If you think your divorce will be a fight, prepare to take the steps prior to the start of your divorce. Part of the divorce process is figuring out how you will pay for things until your divorce settlement is finalized.

Despite significant gains by women, in many marriages it is still the husband who earns the larger (or the only) income and controls family finances. I will have clients who are unaware of their spouse’s exact income, how it is invested, how much is accessible, and how many and what type of accounts they own.

During your marriage, you and your spouse likely had a joint account(s) from which household bills were paid. Once one of you files for divorce, withdrawals from these accounts may be legally restricted through an Automatic Temporary Restraining Order (ATRO). This is a court order prohibiting either spouse from making certain financial changes once a divorce action begins.

So, if you’re about to file for divorce (or you think your husband may be), planning for your immediate financial needs becomes a question of timing. You will likely want to withdraw money from joint accounts and set it aside for your needs. When, and how much should you withdraw?

Clients generally have a right to one-half of the value of the jointly titled funds. In New York or California, the ATRO restriction prevails so prior to any divorce papers being filed, you can withdraw any amount you would like up to 50%. The problem is, the other spouse may have reimbursement claims etc.

Keep in mind that withdrawing money from accounts could start the divorce off in the wrong way. A spouse could feel that the other was divorce “planning” and will seek vengeance. The more civil way would be to get an advance distribution of funds at the outset of a case if a client feels that maintaining expenses will be difficult during the pendency of the proceeding.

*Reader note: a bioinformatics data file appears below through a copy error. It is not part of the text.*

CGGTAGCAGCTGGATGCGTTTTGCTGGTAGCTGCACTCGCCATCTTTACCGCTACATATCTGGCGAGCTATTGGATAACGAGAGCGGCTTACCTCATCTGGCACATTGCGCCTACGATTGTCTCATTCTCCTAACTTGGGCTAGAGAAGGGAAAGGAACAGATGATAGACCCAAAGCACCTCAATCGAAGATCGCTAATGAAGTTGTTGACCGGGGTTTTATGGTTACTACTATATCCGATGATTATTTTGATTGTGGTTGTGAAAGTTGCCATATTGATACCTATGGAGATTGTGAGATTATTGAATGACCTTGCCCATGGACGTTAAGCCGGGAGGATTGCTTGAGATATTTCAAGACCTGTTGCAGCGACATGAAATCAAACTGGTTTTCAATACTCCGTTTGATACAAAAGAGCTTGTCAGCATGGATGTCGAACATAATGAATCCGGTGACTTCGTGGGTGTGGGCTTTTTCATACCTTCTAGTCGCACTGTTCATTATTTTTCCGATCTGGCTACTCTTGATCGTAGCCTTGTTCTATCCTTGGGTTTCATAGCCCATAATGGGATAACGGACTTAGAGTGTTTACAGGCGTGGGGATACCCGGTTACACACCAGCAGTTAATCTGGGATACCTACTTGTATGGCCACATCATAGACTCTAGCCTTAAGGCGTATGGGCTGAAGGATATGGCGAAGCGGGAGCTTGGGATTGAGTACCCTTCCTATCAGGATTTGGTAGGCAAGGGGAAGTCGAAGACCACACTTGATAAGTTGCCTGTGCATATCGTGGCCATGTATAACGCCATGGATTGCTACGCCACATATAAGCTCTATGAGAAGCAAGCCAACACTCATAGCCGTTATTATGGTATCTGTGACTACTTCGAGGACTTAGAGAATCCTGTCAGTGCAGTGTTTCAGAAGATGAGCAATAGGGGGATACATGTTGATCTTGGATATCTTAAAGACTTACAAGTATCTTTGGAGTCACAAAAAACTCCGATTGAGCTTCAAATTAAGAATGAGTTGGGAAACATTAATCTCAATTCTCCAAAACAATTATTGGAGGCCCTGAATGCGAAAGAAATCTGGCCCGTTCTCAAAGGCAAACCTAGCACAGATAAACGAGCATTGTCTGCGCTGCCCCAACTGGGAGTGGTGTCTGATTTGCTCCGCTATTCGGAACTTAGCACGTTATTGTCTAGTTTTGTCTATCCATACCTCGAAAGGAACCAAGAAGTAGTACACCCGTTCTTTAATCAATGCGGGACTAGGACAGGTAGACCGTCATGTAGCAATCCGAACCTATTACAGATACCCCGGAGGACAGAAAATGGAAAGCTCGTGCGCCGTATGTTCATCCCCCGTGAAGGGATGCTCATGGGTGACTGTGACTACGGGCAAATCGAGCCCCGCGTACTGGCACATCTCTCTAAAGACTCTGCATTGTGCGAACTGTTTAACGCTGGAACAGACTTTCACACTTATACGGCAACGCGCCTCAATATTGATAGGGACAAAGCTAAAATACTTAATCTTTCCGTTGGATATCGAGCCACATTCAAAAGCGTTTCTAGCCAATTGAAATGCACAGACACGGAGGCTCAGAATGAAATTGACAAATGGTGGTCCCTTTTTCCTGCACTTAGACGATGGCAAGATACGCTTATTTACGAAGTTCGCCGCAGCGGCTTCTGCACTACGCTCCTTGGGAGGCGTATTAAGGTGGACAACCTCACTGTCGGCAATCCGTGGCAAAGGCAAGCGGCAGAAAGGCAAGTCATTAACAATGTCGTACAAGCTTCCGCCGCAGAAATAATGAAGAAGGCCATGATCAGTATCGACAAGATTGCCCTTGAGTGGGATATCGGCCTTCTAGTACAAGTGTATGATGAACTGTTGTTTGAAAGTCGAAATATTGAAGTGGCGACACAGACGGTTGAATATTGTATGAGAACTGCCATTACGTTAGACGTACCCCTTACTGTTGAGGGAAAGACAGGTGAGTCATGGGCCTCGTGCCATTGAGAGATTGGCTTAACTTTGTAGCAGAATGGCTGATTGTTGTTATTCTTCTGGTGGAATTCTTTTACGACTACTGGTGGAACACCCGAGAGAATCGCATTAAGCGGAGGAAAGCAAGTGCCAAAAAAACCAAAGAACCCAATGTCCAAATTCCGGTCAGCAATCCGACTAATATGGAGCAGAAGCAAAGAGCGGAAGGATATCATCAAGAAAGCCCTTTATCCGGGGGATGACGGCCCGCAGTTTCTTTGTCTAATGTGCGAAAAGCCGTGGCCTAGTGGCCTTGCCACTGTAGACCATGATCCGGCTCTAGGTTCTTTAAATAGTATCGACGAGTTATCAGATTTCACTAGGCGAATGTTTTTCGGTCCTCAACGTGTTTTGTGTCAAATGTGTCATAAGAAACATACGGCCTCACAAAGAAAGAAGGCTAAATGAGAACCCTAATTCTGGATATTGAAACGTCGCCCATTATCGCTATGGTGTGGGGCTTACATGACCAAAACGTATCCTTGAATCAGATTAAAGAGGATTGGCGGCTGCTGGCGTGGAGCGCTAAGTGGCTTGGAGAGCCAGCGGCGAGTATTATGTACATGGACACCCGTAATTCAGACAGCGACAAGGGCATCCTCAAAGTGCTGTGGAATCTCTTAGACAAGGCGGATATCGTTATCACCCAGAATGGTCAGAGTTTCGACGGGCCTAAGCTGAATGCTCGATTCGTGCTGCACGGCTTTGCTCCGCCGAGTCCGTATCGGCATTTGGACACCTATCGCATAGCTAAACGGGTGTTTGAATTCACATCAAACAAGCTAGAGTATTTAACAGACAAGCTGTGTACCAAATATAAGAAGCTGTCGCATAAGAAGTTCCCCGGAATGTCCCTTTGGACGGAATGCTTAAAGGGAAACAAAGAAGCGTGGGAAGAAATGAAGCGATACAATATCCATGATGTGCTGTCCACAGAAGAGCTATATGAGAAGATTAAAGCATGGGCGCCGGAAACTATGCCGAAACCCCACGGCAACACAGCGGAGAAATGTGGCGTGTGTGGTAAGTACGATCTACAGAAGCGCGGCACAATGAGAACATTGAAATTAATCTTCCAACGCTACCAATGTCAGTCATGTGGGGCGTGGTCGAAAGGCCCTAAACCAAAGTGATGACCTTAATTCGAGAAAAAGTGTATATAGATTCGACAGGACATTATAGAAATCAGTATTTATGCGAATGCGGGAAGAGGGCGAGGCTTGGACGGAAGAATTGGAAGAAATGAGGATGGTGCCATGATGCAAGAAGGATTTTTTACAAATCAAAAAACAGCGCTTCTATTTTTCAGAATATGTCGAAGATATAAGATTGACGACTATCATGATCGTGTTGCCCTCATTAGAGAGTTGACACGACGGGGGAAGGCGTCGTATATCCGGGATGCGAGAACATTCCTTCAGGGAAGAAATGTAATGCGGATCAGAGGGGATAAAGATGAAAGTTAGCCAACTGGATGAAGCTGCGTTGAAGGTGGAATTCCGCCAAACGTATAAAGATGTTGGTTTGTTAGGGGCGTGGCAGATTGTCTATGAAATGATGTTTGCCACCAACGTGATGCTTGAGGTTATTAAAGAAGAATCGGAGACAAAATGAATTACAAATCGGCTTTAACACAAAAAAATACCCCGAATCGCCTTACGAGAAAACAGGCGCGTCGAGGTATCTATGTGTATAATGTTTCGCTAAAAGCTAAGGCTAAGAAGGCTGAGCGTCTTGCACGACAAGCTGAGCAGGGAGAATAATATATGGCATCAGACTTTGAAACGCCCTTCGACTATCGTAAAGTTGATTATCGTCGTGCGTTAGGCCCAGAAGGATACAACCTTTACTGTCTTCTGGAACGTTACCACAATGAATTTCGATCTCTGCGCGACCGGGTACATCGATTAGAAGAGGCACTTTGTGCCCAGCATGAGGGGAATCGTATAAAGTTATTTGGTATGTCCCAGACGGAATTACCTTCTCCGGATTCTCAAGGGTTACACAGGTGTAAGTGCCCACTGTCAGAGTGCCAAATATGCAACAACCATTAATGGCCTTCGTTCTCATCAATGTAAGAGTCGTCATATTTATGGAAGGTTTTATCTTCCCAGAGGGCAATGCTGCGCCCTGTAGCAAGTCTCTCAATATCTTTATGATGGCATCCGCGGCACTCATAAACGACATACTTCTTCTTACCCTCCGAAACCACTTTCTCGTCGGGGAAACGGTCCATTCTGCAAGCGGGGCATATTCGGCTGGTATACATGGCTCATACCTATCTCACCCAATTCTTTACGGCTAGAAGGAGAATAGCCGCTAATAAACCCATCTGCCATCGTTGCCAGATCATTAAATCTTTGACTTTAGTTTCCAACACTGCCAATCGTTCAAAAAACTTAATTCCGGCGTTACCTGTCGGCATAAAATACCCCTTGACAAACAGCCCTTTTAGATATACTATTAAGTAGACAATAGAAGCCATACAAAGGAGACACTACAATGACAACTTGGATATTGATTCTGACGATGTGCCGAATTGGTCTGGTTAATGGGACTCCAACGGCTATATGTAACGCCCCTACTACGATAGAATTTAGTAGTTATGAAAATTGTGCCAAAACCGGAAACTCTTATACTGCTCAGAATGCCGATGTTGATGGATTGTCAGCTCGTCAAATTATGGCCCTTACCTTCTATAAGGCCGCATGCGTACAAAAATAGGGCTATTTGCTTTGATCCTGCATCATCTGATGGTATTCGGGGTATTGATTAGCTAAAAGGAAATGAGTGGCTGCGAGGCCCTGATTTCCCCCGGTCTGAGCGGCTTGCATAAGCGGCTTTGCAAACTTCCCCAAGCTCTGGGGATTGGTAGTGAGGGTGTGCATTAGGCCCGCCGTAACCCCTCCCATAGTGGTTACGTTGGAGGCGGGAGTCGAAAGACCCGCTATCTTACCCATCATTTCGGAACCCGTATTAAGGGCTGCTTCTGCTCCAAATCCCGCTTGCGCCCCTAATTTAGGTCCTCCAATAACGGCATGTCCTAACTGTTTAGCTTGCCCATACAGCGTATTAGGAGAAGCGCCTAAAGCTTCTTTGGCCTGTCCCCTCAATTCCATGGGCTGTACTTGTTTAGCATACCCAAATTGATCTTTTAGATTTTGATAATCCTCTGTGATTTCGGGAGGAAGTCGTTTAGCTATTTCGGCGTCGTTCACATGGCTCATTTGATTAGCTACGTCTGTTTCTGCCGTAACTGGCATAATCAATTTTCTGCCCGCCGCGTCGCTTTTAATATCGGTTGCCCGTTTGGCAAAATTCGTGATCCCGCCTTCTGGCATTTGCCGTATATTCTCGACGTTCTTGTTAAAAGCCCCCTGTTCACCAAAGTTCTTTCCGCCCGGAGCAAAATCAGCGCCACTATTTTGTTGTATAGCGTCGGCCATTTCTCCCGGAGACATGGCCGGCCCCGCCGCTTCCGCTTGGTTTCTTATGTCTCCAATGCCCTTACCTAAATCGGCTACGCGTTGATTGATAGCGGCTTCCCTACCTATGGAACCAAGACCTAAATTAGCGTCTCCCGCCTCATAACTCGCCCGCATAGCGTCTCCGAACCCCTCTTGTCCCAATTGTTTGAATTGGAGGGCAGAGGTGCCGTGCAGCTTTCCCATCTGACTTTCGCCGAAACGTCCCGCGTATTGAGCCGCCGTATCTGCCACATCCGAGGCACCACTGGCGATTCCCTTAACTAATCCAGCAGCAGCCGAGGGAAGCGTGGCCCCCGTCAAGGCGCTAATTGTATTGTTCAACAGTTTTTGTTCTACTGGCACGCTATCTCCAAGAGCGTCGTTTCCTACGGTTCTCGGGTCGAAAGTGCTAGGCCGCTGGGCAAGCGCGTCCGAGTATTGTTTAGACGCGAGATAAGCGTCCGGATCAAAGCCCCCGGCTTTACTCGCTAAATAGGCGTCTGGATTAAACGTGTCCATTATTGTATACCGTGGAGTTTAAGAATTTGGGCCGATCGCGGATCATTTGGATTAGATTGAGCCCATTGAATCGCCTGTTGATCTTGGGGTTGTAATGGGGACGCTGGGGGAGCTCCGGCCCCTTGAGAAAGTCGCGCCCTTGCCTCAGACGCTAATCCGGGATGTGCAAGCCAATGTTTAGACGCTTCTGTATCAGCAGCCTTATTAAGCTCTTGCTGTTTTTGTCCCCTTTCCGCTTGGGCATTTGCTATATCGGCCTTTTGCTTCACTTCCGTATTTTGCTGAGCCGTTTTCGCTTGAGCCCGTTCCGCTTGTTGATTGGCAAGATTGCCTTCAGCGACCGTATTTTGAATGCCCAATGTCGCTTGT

Another approach to the joint accounts is to try to talk prior to withdrawing from it. You can speak to your spouse about closing the account and equally dividing the monies. If that is not possible and you cannot communicate, you should not take more than 50% since you will likely not be entitled to no more that amount.

Advising your spouse and communicating prior to removing monies from joint accounts is more advisable than depleting the accounts without the other spouse’s knowledge. Even though the spouse is acting merely to safeguard some funds for security purposes, the other spouse will interpret it as an initiative to liquidate and dissipate assets and act in kind. Then the game playing starts.

While I agree that on a conceptual basis, communicating and discussing what to do with joint accounts and other assets prior to filing the divorce paper is the “nice” thing to do, there may be self-protective measures that may be practical under certain circumstances.

Such practical acts are something that I would discuss with a client prior to any divorce papers being filed. Many spouses are caught off guard and tell me “they did not see this coming”. So they are left not knowing where the assets are kept, how much they have, where the cash is hidden, and why the joint funds have been withdrawn.

Contact my office at 310-601-7144 or email me at cicastaneda@sbcglobal.net if you have any concerns or questions.

CategoryFamily Law
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